Ode to a Doom map: why navigating through hell is an utter joy

There are plenty of reviews and articles about what makes Doom so good. Some rave about the brutality of boss battles or the speed of play, while others focus on how id has helped bring a sense of joy to a faceless, silent protagonist. But nobody is talking about what really makes Doom superb, compared with its rivals.

Ode to a Doom map: why navigating through hell is an utter joy

For me, the real joy of

Doom doesn’t come from bludgeoning enemies in the face or firing off big guns – although that is good fun – it comes from uncovering the maze-like maps that unfold as you explore a demon-ridden Mars.

There’s a reason why Halo, Call of Duty, Battlefield and other shooters don’t bother with map overviews. Instead of trying to let you run free, they are linear tales where the focus is on trudging forward through a ceaseless wave of enemies. Doom, on the other hand, revels in letting you explore its environments. It may still be a linear adventure, but here the very act of moving forward (which is something that happens extremely quickly in Doom) is rewarded with an extra chunk of map being laid before you in your level overview.

The fact that id included a fully 3D, zoomable, Google Earth-style map speaks volumes about its importance. It could have been nothing more than a static flat floorplan you unlocked as you cleared the fog of war or picked up map data. Instead, map data terminals are seen as a reward to seek out. These puzzle-like spaces tempt you down dead ends and through locked doors and provide glimpses of secret rooms.


Walking through every inch of a level is just as important as clearing out every whiff of demon. You might be able to shoot your way through a swarm of Imps or swathes of Revenants, but without using your map to eke out every last iota of space you won’t find weapon or Praetor upgrade tokens, or even the tantalisingly brilliant classic Doom levels hidden away in each stage.

“The vast expanse of nothingness that is a fresh map screen becomes an invitation to explore the unknown”

Doom’s biggest secrets hinge on making the most of its map viewer. As you clear out a section of the map, you may spot another little bit hidden away, prompting your mind to kick into gear and work out how to best get to it. It’s a game within a game and, when you unlock the ability to see secrets on the map as you approach them, the vast expanse of nothingness that is a fresh map screen becomes an invitation to explore the unknown.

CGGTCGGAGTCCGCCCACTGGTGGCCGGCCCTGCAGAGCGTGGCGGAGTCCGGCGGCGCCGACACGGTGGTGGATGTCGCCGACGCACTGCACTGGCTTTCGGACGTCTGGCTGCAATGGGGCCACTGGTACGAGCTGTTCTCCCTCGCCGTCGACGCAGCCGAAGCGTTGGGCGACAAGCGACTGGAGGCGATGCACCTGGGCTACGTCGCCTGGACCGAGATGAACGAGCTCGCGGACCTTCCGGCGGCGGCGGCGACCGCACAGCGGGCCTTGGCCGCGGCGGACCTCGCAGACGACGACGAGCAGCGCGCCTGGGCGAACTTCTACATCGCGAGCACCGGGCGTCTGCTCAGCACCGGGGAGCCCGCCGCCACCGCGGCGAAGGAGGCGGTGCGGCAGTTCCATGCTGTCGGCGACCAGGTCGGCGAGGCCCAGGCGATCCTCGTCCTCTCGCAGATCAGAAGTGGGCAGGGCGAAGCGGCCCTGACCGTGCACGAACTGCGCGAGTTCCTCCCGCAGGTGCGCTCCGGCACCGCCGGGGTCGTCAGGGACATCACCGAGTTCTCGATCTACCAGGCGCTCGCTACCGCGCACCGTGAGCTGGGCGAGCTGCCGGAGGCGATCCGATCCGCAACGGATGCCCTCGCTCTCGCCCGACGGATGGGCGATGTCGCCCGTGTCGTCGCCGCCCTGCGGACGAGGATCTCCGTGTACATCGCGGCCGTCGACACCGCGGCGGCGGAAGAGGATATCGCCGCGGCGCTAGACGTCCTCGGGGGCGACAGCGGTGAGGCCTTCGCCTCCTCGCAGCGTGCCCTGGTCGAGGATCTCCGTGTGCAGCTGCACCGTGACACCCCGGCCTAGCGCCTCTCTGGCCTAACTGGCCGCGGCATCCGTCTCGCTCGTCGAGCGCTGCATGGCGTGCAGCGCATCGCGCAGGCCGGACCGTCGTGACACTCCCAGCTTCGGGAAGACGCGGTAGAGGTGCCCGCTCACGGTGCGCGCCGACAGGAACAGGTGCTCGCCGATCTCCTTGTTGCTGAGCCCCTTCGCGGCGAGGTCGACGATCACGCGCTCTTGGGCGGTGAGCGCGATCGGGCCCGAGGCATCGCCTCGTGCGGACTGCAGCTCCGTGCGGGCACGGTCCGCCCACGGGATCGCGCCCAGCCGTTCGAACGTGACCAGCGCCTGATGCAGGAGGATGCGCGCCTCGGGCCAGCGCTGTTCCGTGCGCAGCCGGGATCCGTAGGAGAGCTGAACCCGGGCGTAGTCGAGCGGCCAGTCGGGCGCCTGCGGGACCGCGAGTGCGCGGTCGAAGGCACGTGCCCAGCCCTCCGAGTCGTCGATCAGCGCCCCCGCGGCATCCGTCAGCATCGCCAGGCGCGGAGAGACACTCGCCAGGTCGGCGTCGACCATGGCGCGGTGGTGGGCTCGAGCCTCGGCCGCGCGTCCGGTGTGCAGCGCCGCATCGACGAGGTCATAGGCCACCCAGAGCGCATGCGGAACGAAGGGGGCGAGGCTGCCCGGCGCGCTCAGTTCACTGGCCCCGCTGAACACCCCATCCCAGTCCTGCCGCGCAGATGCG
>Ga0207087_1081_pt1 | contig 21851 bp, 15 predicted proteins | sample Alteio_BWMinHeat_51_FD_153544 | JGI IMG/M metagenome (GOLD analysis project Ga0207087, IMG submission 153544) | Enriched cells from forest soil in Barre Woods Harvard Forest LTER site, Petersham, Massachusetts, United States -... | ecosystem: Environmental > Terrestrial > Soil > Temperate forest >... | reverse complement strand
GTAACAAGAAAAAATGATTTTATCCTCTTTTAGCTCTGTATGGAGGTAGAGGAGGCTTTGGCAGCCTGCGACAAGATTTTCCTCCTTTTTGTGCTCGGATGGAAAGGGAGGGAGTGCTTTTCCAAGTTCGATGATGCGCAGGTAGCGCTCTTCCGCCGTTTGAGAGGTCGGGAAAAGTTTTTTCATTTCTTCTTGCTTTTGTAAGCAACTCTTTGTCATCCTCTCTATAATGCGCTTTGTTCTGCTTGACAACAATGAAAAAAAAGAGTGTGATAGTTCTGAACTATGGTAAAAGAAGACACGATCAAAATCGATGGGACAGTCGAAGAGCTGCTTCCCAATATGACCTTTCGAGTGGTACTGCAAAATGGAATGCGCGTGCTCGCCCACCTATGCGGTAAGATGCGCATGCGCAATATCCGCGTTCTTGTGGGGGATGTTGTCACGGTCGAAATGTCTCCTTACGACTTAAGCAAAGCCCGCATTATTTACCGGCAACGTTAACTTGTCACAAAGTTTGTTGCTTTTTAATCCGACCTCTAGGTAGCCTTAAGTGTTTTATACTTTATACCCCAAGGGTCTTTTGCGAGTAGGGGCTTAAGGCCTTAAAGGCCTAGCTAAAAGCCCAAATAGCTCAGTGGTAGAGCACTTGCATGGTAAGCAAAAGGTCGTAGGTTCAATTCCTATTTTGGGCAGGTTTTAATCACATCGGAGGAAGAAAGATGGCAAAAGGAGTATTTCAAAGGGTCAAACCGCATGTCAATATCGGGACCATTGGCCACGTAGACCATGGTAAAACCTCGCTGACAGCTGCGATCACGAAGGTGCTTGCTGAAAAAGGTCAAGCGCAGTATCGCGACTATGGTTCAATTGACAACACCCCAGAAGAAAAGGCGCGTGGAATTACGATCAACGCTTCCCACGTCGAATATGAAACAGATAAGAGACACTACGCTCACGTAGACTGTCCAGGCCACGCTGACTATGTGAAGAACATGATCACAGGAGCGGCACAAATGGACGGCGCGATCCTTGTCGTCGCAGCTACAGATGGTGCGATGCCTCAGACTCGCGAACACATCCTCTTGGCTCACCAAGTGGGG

One advantage of Doom’s level-based progression, over that of an open world, is that you know every area that is seemingly off-limits can actually be reached. Open-world and metroidvania-style games have you running back and forth using upgraded abilities or tools to help you gain access to hidden areas or secrets; Doom does not. In Doom, with a little bit of patience and some good map-reading, you’ll be able to find your way into the hidden spaces.

Because of this, Doom manages to drive you to search harder into the depths of each level. While this doesn’t turn Doom into a walking simulator, it does stop id’s game from being just about shooting monsters. Thanks to the addition of a map, Doom is just as much – if not more – about exploring the abandoned and destroyed Mars facility as it is about shutting down the demon invasion.


One beautiful aspect of Doom’s map viewer is that it’s almost a secret unto itself. Unless you know to check it regularly and pay attention to your surroundings for hidden secrets, you can quite easily overlook how crucial it is to uncovering the true beast that is Doom’s campaign. Without it, you would never spot that hidden room, disguised ledge or classic-stage opening.

“Without Doom’s map viewer, you aren’t really experiencing Doom

Without Doom’s map viewer, you aren’t really experiencing Doom. You’re just running through corridors shooting hellbeasts, resisting all the cues that id gives you to drive you deeper into its systems and mechanics. It’s almost like playing Metroid without ever bothering to check where you need to go back to.

To say Doom is anything like a metroidvania title is wrong – it doesn’t have the size, scale or scope to be one – but it’s clear that id’s work on Rage and a more open-world environment has trickled down into Doom. While Doom isn’t redefining the genre it helped define in 1993, it’s great to see id bringing ideas to a genre that has gone stale over time. I hope that Doom’s success sees a resurgence of exploration in shooters and encourages more developers to challenge the norm.

So, here’s to you, Doom, for not only making me fall back in love with shooting monsters in the face, but also rekindling the idea that shooters can surprise.

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